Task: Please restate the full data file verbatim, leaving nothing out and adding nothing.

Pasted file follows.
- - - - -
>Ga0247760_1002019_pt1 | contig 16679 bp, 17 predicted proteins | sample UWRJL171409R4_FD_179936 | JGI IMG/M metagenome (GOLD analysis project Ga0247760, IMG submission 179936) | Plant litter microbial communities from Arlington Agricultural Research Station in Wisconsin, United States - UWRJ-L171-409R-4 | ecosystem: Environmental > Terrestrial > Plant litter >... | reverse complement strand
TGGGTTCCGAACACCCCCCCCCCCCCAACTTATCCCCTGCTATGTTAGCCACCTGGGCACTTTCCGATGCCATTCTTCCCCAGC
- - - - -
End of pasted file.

>Ga0247760_1002019_pt1 | contig 16679 bp, 17 predicted proteins | sample UWRJL171409R4_FD_179936 | JGI IMG/M metagenome (GOLD analysis project Ga0247760, IMG submission 179936) | Plant litter microbial communities from Arlington Agricultural Research Station in Wisconsin, United States - UWRJ-L171-409R-4 | ecosystem: Environmental > Terrestrial > Plant litter >... | reverse complement strand
TGGGTTCCGAACACCCCCCCCCCCCCAACTTATCCCCTGCTATGTTAGCCACCTGGGCACTTTCCGATGCCATTCTTCCCCAGC